The Angels converged, players and coaching staff alike, at home plate before Friday night’s first pitch in sort of an impromptu surprise party for Bob Boone, who was about to catch his 2,000th major-league game.
They greeted Boone with handshakes and claps on the back. They surrounded him while Brian Downing, the reclusive DH, mustered up a few words of tribute in front of the microphone. They handed him a bronze catcher’s mask, a fitting trophy for this throwback to the Bronze Age.
Then, they returned to the dugout and brought out the bats.
Less than two innings later, the Angels had scored all the runs they would need for a 6-4 victory over the Detroit Tigers before an Anaheim Stadium crowd of 34,829. It was the Angels’ seventh victory in a row, making this the club’s longest winning streak of 1988 and making this an historic evening in more ways that one.
With Oakland losing, 1-0, to Toronto, the Angels climbed to within 10 1/2 games of first place in the American League West. The last time the Angels were that close to the stop of the standings, the date was May 13 and Boone was stuck on Game 1,962.
Now the Angels are 43-46, edging closer to, yes, third place. Friday, they knocked an All-Star pitcher out of games before he could record five outs. Powered by Jack Howell’s three-run home run in the first inning, the Angels opened a 6-0 lead for Mike Witt before you can say Doyle Alexander, enabling Witt to improve his record to 7-9 with relief aid from Bryan Harvey, who earned his 10th save.
The Angels began the game without home run and RBI leader Chili Davis, who sustained a strained left knee with a hard slide into second base Thursday night. No matter. The Angels scored four runs in the first inning and two more in the second, knocking Alexander out of the game after 1 innings.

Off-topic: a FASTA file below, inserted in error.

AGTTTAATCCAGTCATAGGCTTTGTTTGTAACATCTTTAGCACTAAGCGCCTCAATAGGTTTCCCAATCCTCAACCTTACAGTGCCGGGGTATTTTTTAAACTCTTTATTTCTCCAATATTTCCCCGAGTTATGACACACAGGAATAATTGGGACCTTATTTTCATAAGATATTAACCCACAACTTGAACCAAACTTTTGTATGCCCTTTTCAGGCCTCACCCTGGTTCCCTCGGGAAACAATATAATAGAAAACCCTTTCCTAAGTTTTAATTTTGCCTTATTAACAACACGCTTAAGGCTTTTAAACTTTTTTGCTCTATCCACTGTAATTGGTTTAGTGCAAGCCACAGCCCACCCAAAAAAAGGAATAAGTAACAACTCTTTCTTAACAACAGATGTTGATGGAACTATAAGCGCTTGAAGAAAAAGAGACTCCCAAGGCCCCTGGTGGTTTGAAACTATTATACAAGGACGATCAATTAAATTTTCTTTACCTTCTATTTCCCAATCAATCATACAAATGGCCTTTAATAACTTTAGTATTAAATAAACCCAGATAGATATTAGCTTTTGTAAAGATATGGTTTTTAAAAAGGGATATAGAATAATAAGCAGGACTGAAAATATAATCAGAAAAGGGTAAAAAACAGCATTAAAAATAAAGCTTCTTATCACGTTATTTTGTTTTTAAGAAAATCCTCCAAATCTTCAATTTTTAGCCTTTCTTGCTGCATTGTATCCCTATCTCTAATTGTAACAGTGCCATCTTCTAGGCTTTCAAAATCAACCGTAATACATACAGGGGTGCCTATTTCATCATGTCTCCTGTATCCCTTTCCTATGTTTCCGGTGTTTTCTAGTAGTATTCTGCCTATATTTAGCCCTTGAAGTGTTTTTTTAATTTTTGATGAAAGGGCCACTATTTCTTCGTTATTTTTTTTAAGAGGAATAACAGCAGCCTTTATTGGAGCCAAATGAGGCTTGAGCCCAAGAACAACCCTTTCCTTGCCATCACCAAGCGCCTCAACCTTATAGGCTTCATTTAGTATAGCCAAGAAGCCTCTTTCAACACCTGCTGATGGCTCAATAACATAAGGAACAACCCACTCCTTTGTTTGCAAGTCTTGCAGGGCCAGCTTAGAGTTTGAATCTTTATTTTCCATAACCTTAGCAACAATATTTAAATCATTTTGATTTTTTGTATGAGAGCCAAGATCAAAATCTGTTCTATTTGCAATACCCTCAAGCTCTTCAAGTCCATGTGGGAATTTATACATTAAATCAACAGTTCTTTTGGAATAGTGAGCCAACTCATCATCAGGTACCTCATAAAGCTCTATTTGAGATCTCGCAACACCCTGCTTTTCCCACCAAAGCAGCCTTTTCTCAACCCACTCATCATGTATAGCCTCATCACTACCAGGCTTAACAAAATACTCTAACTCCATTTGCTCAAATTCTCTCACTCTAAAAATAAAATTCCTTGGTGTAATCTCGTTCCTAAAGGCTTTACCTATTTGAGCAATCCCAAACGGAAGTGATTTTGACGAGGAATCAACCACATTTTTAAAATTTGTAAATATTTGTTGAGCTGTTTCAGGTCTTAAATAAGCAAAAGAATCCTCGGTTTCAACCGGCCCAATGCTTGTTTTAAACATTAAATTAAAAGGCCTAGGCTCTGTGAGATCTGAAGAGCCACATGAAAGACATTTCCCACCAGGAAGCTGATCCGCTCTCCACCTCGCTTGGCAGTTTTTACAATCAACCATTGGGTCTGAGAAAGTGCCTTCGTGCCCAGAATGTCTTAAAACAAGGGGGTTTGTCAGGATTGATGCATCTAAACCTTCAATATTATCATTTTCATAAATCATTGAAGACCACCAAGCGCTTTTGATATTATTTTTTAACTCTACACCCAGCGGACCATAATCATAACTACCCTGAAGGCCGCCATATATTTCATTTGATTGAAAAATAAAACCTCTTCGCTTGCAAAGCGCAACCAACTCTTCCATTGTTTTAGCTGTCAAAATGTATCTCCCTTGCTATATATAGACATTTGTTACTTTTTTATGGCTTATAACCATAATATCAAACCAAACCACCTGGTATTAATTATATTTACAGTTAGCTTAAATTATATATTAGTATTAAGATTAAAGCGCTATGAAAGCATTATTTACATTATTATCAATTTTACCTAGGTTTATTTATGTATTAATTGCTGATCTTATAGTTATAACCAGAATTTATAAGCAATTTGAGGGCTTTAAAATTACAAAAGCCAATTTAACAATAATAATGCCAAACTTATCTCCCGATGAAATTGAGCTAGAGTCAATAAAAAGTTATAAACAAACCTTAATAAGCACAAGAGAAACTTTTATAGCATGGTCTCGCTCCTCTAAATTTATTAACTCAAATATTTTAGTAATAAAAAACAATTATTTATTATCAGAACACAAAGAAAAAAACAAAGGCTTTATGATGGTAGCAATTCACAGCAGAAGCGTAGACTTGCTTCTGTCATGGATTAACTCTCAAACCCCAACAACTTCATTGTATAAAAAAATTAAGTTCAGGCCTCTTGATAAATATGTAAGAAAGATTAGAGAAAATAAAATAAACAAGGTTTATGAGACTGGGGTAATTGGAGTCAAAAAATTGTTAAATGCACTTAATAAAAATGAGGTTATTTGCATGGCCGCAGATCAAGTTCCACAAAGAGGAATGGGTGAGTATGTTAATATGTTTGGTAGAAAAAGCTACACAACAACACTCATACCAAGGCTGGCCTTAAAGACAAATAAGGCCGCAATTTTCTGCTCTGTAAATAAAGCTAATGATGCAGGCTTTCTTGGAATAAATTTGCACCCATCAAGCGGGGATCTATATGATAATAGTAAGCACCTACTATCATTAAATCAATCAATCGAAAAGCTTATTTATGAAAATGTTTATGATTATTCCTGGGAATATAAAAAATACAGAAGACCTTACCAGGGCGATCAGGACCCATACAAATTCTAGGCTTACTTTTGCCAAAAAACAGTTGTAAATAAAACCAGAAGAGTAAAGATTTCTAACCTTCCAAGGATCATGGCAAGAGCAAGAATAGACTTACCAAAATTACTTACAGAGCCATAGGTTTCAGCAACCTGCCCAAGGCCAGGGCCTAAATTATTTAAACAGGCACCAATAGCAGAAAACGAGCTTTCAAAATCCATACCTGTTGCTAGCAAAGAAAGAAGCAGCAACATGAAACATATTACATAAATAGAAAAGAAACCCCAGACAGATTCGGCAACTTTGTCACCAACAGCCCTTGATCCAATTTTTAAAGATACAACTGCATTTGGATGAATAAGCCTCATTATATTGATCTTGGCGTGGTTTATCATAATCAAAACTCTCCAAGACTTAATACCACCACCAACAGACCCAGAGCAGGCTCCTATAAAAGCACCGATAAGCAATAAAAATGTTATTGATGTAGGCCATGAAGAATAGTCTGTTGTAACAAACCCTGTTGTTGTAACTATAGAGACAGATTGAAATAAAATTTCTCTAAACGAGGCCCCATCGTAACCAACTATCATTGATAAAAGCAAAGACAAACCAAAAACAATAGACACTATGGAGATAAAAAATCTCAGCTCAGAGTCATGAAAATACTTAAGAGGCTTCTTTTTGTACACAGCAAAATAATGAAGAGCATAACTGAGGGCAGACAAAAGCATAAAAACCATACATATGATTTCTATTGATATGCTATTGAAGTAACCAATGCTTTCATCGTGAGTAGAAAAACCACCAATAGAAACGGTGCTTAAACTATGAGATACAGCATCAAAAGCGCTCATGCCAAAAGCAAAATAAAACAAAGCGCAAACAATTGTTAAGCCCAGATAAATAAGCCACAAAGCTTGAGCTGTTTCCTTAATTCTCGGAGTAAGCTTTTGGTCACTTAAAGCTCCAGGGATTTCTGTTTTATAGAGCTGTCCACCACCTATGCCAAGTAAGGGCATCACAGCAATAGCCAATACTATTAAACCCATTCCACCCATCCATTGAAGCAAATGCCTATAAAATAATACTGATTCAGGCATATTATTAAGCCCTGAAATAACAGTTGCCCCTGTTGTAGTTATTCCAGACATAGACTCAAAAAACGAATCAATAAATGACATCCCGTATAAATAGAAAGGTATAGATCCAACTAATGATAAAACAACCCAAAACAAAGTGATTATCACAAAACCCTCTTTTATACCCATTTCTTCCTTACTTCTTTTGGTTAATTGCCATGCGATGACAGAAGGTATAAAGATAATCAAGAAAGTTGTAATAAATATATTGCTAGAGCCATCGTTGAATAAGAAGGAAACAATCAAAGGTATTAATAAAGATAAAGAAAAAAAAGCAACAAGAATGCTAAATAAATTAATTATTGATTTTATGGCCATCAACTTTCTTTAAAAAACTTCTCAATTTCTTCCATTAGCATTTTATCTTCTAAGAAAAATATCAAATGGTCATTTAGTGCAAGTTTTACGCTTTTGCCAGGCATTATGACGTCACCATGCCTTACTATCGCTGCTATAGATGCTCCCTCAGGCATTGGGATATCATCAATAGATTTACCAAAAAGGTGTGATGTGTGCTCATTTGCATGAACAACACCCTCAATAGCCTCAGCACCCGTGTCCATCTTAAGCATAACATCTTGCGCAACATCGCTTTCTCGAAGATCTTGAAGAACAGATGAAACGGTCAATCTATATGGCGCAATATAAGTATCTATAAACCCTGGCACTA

Alexander, the Tigers’ lone representative in Tuesday’s All-Star game, looked the part for precisely one out. Then came a single down the left-field line by Johnny Ray and, one out later, a hit-and-run single by Downing that moved Ray to third.
That’s when things turned nasty for Alexander.
Howell followed Downing to the plate and, on a 1-0 pitch, sent his sixth home run of the season over the right-field fence. Instant 3-0 Angel advantage.
Jim Eppard and Tony Armas, together in the lineup because of Davis’ injury, combined for another run. Eppard, starting in left field for the Angels, hit a flare down the left-field line that bounced under the glove of a diving Pat Sheridan. By the Sheridan arose and retrieved the ball, Eppard was on third with his first triple of the season. Armas, moving from left field to right to replace Davis, added a single and the Angels had a 4-0 lead.
Alexander staggered out of the first inning--and never made it out of the second. After striking out Devon White to open the inning, he walked Ray, surrendered a run-scoring double to Wally Joyner and walked Downing.
At that point, Tiger Manager Sparky Anderson interceded and reliever Paul Gibson was summoned from the bullpen. Gibson got the second out of the inning but before he could record the third, Eppard singled to center to bring home the Angels’ sixth run.
Presented with this lead, Witt, still searching for his long-lost consistency, immediately gave half of it back.
With one out in the top of the third inning, Ivan (.133) DeJesus singled, Gary (.228) Pettis walked and Lou Whitaker beat out a scratch single to load the bases. A grounder to first by Sheridan brought home one run and a single to center by Chet Lemon scored two more.
It took a fly out to deep right field by Darrell Evans to end the inning.